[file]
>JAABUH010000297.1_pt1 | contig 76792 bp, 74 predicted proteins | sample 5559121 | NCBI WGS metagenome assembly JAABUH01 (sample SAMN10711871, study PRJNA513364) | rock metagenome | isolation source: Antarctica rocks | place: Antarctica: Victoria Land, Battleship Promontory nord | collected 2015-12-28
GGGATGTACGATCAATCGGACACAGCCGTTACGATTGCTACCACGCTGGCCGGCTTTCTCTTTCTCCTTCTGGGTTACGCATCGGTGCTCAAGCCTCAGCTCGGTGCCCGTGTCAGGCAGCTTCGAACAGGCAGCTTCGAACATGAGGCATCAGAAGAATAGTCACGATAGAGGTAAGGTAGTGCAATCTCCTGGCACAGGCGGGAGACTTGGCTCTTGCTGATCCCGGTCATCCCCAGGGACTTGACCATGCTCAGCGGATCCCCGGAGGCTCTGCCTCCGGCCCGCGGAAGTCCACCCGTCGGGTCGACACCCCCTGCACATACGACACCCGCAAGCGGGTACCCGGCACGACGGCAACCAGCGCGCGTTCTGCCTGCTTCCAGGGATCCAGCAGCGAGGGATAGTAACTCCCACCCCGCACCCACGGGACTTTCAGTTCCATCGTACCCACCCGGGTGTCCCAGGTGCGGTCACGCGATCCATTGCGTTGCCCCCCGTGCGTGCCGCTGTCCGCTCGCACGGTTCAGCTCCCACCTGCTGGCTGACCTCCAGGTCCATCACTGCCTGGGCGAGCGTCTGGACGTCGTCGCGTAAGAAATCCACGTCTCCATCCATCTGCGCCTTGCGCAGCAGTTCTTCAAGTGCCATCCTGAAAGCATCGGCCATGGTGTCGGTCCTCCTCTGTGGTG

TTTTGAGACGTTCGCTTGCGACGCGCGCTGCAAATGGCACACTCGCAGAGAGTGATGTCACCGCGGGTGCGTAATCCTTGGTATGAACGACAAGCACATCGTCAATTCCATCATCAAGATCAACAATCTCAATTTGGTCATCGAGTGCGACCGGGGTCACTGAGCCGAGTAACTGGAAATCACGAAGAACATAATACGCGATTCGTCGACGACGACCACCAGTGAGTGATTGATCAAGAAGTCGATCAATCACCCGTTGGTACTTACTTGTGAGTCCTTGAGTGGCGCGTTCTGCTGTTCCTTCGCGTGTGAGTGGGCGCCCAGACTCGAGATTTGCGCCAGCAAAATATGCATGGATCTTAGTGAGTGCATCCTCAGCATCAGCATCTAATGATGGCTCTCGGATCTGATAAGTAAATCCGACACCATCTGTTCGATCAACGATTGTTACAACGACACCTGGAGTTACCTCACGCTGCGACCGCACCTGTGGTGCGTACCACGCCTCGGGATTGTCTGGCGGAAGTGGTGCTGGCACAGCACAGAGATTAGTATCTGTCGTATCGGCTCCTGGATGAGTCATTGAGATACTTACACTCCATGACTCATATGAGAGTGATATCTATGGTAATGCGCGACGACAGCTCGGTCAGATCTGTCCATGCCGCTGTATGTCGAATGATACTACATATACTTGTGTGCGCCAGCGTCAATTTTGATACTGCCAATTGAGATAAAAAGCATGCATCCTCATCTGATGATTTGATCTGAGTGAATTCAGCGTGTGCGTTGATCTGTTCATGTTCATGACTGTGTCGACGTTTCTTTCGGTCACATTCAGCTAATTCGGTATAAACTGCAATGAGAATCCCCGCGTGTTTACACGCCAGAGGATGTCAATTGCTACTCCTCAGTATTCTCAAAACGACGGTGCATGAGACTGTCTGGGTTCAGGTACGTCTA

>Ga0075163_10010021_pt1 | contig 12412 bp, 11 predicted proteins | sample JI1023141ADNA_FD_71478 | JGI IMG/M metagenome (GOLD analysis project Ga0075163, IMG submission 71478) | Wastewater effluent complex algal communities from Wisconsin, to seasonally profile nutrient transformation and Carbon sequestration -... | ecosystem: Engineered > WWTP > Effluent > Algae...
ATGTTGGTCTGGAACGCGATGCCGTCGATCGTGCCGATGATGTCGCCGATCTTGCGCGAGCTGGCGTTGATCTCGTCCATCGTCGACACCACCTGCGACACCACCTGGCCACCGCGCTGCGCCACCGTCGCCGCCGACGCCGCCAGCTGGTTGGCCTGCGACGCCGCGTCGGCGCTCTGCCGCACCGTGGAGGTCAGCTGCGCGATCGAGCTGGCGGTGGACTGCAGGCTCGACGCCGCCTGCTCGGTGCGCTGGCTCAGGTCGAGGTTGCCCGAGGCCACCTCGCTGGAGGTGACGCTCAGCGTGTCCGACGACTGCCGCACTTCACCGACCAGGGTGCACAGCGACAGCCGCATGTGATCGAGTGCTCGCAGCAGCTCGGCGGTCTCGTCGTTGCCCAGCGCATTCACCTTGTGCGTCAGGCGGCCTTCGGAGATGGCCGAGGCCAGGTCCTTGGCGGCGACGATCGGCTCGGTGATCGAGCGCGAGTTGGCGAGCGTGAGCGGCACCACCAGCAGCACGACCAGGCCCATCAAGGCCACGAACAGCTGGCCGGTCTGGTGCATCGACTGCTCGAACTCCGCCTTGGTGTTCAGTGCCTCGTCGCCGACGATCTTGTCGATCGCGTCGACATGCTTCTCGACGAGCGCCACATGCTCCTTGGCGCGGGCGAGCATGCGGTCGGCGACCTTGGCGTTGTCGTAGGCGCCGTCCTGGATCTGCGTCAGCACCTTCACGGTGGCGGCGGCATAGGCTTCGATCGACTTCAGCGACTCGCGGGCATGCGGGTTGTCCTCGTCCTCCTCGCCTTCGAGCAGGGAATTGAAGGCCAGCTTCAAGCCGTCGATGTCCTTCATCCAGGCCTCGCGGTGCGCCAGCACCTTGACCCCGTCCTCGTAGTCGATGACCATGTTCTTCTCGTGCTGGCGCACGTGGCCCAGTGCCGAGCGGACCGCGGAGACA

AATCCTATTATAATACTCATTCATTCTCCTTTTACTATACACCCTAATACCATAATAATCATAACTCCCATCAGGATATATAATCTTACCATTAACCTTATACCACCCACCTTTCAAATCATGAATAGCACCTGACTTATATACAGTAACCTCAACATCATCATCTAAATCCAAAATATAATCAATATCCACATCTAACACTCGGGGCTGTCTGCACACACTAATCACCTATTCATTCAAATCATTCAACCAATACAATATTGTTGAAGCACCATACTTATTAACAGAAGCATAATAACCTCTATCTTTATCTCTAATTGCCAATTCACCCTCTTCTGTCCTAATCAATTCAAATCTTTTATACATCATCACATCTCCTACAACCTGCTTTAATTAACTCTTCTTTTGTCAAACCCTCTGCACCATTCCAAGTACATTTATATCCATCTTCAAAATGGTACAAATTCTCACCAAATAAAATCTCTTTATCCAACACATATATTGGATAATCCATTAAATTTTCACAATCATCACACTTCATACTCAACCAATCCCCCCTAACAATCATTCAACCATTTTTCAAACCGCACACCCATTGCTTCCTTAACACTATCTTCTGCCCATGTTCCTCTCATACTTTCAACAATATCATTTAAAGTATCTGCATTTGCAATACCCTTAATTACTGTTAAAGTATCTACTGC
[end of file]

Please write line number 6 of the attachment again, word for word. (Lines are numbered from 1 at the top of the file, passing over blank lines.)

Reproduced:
AATCCTATTATAATACTCATTCATTCTCCTTTTACTATACACCCTAATACCATAATAATCATAACTCCCATCAGGATATATAATCTTACCATTAACCTTATACCACCCACCTTTCAAATCATGAATAGCACCTGACTTATATACAGTAACCTCAACATCATCATCTAAATCCAAAATATAATCAATATCCACATCTAACACTCGGGGCTGTCTGCACACACTAATCACCTATTCATTCAAATCATTCAACCAATACAATATTGTTGAAGCACCATACTTATTAACAGAAGCATAATAACCTCTATCTTTATCTCTAATTGCCAATTCACCCTCTTCTGTCCTAATCAATTCAAATCTTTTATACATCATCACATCTCCTACAACCTGCTTTAATTAACTCTTCTTTTGTCAAACCCTCTGCACCATTCCAAGTACATTTATATCCATCTTCAAAATGGTACAAATTCTCACCAAATAAAATCTCTTTATCCAACACATATATTGGATAATCCATTAAATTTTCACAATCATCACACTTCATACTCAACCAATCCCCCCTAACAATCATTCAACCATTTTTCAAACCGCACACCCATTGCTTCCTTAACACTATCTTCTGCCCATGTTCCTCTCATACTTTCAACAATATCATTTAAAGTATCTGCATTTGCAATACCCTTAATTACTGTTAAAGTATCTACTGC